Creating incentives to save among microfinance borrowers: a behavioral experiment from Guatemala

We report on an experiment in which a new set of commercial savings products, informed by the behavioral finance literature, were offered to the microfinance borrowers of Guatemala's largest public-sector bank. We find that prompting savings at the time of loan repayment leads savings deposits to double relative to the control, and framing a contribution of 10% of the loan payment causes them to double again. Loan repayment and savings accumulation appear to be complementary. Mainstreaming the most successful product tested here would allow the bank to realize savings sufficient to leverage 50% of the short-term loan portfolio.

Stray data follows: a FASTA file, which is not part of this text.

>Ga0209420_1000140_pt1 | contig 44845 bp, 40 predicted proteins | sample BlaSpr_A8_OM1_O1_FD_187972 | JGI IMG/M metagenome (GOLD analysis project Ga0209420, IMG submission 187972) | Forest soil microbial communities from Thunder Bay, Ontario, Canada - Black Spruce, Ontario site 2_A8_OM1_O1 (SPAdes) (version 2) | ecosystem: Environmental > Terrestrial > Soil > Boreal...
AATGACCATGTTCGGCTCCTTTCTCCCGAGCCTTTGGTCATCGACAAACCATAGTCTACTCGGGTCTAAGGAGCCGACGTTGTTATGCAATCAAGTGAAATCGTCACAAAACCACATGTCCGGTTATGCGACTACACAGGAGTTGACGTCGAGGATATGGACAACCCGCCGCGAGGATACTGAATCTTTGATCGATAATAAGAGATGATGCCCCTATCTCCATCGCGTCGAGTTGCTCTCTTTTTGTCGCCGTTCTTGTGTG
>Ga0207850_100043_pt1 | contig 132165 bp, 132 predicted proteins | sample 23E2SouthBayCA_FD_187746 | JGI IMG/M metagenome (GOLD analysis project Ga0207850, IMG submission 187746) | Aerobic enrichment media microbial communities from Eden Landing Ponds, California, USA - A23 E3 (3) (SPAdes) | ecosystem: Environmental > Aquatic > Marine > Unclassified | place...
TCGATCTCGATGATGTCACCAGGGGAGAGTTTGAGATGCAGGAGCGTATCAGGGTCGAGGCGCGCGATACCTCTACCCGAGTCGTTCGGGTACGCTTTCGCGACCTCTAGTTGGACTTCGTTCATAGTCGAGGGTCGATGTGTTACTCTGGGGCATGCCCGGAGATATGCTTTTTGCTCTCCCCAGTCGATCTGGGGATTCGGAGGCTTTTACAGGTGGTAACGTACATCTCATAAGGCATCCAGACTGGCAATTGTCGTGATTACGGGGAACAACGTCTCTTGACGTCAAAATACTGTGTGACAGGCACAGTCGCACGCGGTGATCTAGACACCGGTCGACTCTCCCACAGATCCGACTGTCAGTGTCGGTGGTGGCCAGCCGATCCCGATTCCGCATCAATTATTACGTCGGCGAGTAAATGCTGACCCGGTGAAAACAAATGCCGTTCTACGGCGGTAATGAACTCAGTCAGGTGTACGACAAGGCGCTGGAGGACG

Atkinson, de Janvry, McIntosh and Sadoulet (2010)N/A (locations unspecified).RCT.New commercial savings products, with no financial incentives or penalties, were offered to existing borrowers.Prompting for savings at the time of loan payments doubles savings, while suggesting a savings deposit equal to 10% of the loan repayment causes savings to double again. Women are significantly more likely to take up the offer of a savings account. However, women's accumulated net savings are significantly lower overall.http://irps.ucsd.edu/assets/001/501312.pdf1,375 borrowers from 20 microfinance branches of Guatemala's largest public sector bank.